1) We live close to some of Eric's oldest friends.
2) We have a fantastic wine shop.
3) We have a great seasonal farmers market and all kinds of local food options, including the 20-plus year of organic CSA of which we were members for almost 3 years.

That last one brings to me the best thing that living in Puyallup has done for me.

I was pretty much drowning in cruddy black plastic nursery pots because one of the not great things about Puyallup is our terrible curbside recycle program, which does not even accept glass and still won't take most plastics (really, in 2011?). Technically this is Pierce County's problem, but still, it's ridiculous and frustrating. Point being, I couldn't bear to throw the things away and asked some really nice guys's we'd met who were selling potted plants at the farmers market if they'd be able to re-use them. They agreed, but I think they thought I was talking about 20 or 30 pots and when I showed up with 100s of them I am pretty sure they just took them all to be nice. But it started a friendship that lead to this amazing opportunity for our family.

First, the guys ask if we'd be interesting in helping them butcher some lambs. Actually, the first question was "You like lamb, right?" to which we answered YES, we served it at our wedding and only people who REALLY like lamb would do that. So, yes, we like and yes, Eric grew up on a farm and has been around butchering and of course, we are interested because I'm obsessed with reading about food and food issues and locovorism and knowing where you meat comes from and on and on and so yes, we'd like to do that.

So we did. Actually, Eric did. I had the baby Magpie, but I watched and brought food for the crew and oh my goodness we'd never had lamb so delicious. And we knew exactly how they'd lived, died, and been broken down, all of which were far better than anything you'd see at the local grocery. Any time these guys wanted help we'd do it. And we did. Not just us, my dad helped with turkeys. Eric helped with lambs. They also had a pretty amazing garden space, both flowers for market and a bounty of vegetables, so I "helped" by taking god knows how many pounds of tomatos and winging some frozen sauce (can you say lambsagna? I sure can).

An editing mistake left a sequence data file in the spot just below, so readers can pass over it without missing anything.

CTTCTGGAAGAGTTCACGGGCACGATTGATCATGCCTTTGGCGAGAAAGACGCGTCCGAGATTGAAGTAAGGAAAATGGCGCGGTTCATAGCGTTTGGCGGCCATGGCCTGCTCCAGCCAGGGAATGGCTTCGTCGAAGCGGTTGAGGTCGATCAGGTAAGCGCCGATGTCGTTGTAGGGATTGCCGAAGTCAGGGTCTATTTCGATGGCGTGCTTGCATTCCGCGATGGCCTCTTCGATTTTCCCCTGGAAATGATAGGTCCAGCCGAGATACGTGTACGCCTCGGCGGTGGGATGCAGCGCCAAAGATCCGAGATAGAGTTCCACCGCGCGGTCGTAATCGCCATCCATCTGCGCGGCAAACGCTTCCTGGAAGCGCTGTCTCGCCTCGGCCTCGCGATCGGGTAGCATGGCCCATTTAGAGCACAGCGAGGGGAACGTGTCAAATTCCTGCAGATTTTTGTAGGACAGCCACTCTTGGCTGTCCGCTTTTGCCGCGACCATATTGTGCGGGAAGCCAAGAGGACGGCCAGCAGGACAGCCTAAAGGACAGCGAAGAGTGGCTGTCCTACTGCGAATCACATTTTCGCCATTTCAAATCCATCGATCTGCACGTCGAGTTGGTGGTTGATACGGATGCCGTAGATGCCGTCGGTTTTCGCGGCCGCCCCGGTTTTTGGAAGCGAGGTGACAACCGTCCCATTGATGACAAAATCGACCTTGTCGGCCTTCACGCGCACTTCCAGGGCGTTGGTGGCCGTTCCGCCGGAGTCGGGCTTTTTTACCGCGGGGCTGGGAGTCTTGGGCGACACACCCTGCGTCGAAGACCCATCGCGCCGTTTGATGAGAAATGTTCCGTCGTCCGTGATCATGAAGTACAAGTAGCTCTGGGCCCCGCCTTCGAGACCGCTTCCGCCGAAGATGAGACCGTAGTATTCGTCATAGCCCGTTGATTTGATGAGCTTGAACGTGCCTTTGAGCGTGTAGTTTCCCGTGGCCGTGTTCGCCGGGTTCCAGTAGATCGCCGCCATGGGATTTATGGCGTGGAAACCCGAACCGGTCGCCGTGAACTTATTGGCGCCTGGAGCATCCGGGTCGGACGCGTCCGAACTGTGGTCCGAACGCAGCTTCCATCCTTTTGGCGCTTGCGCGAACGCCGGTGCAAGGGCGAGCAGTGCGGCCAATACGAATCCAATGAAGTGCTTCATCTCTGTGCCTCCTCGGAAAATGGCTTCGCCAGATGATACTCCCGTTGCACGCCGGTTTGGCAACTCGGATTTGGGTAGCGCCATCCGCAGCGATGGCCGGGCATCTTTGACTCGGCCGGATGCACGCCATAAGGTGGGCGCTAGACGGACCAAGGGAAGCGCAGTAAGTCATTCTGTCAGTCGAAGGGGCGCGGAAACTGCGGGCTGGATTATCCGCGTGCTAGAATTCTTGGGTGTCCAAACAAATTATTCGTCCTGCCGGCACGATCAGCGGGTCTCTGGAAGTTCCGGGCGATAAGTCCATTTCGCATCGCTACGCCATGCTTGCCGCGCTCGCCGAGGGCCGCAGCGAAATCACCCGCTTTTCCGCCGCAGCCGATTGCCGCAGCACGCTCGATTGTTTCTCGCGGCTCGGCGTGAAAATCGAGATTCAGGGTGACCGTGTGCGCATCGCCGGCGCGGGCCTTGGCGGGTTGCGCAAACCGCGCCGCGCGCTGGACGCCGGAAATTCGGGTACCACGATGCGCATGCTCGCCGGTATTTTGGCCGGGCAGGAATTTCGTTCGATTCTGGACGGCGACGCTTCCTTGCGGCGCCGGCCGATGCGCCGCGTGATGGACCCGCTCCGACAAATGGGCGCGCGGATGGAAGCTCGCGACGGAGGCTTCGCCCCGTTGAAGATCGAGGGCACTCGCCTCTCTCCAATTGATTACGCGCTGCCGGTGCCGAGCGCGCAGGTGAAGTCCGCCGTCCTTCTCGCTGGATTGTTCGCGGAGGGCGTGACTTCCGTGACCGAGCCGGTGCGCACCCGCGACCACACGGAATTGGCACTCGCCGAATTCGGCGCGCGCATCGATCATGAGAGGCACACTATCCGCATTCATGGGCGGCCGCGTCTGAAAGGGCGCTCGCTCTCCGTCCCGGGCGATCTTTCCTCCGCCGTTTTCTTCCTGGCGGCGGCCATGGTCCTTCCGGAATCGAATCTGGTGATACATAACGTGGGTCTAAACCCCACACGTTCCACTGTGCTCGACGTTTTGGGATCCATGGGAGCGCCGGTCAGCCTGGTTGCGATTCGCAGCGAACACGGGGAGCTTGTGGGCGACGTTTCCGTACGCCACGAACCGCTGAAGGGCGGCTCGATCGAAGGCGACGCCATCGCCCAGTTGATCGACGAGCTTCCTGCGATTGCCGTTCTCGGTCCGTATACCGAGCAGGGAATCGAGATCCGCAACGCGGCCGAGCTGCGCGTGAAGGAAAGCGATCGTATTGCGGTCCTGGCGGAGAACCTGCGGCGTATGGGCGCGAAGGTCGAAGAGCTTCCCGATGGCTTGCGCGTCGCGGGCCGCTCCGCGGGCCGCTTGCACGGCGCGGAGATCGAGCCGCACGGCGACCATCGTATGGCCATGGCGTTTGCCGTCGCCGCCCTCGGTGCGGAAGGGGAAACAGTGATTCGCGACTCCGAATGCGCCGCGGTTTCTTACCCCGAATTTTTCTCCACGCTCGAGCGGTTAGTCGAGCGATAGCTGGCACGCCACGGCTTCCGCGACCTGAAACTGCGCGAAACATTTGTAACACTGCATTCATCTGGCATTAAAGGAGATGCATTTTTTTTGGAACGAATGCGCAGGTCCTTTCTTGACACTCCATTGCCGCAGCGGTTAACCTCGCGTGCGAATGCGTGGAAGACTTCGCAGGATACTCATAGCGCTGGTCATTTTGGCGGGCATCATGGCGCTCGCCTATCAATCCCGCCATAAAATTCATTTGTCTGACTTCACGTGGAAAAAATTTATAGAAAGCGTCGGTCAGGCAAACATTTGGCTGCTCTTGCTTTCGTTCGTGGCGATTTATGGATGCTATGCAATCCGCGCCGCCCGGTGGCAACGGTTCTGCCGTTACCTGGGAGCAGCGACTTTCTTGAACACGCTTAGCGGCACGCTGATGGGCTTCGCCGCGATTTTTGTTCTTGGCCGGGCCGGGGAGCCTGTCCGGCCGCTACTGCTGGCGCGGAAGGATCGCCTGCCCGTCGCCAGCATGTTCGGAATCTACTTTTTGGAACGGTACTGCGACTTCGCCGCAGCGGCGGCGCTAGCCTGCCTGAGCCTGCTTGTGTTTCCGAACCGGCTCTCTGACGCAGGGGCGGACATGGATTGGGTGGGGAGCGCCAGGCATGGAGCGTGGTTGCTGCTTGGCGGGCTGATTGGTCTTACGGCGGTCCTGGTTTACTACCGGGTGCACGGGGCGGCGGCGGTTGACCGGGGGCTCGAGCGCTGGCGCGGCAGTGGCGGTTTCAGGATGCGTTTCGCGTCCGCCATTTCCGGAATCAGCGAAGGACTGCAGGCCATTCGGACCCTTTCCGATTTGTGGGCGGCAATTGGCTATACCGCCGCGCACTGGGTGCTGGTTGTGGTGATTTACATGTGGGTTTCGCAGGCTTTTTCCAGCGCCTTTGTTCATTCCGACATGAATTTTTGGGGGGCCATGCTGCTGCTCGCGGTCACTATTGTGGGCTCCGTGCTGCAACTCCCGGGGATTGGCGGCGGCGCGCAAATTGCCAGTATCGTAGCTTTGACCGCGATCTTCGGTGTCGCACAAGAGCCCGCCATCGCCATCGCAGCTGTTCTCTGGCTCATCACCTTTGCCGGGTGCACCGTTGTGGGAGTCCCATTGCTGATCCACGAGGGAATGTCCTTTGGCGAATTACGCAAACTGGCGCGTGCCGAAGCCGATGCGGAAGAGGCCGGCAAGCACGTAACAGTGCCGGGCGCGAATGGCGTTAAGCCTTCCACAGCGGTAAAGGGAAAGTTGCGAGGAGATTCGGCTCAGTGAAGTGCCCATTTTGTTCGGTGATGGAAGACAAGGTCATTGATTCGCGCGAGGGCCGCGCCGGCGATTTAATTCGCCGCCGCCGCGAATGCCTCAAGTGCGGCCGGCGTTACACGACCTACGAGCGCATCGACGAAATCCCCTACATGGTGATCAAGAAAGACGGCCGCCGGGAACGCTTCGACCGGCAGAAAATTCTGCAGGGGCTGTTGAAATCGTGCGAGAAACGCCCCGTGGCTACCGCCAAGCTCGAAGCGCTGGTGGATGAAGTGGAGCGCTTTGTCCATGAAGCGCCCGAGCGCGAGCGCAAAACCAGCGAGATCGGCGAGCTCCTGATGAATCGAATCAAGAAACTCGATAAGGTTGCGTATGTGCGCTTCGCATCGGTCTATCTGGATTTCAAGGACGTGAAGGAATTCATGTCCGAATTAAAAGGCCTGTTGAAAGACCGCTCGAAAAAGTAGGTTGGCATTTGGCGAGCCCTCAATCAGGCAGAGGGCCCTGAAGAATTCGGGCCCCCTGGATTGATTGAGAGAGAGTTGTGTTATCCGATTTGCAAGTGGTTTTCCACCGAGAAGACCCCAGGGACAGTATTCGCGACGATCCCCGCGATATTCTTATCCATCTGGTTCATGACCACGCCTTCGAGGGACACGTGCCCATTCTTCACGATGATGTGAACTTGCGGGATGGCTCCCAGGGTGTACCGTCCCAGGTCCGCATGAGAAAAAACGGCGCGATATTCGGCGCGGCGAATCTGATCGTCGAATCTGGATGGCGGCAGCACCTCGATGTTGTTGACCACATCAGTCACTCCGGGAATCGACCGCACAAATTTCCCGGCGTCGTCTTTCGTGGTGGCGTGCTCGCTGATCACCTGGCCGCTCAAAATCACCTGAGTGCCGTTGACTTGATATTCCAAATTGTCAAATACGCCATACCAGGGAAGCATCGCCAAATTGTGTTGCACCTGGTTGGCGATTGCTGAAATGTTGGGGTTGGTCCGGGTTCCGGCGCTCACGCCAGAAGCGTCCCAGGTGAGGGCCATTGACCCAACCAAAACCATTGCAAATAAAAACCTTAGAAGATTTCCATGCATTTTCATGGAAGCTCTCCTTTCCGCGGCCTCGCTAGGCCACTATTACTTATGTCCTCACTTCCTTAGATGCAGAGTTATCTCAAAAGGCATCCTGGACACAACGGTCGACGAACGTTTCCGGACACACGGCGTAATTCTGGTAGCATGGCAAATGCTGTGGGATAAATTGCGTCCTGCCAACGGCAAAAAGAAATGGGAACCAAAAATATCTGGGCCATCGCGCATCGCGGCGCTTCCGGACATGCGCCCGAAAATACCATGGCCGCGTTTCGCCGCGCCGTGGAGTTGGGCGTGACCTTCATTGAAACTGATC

Anyhow, fast forward to early last year when we signed up with some other great people to experiment with the idea of having the guys host a small farm co-op. Small like 10 people (including my parents), but bears no resemblance to our group ambition, eventual garden space, zucchini production, or our big ideas about PIGS. Oh, the pigs...a well-meaning idea that will not be repeated, not that I'm the least bit unhappy about the 10 lbs of home-made pancetta in my freezer. The co-op, which I usually just call the Farm, has been amazing. Great friends, awesome food, one learning experience after another, and the most fantastic place ever for the Magpie.

I did a terrible job of documenting year 1 at the farm. I have pictures, most of which are still on our camera, but I did not stick to my Picasa program so perhaps I'll post a few history pictures soon. A great part of this blog is to document year 2.

This year we will be smarter.

This year will be easier.

This year no bigs, and less zucchini.

And perhaps more wine (bottled some today).

Monday, February 28, 2011

Why Magpie Rules?

Magpie is one of my daughter's many nicknames. My sister came up with it when she was an infant and I love it because it's a dual reference to both my child and myself. Like many parents, my husband and I are pretty proud of our kid, hence Magpie Rules. Again like many parents, we find that she controls much of our lives - Magpie's Rules. Finally, we attempt to control (perhaps guide?) her, and come up even more Magpie Rules. So works in a number of ways.

But mostly, I needed to come up with a name for this blog and didn't want it to be so specific that it tied the content to any one thing. We have a lot going on that I hope to document here (and I do mean document in the barest sense - anyone who knows my Picasa record won't expect much!) Perhaps I went too general, but as I expect a sum total of fewer than ten follows, mostly comprised of family and friends abroad, I don't expect it to affect my readership.

What do I hope to document? Well, there's the family. And then there's food (novel, right?) And there's this really cool farming thing that we do - in all honesty, that's the one I'm really hoping to capture. But there may be more if I just be disciplined about the writing part. Photos, well, that may be too much to hope for...but goals are good, right?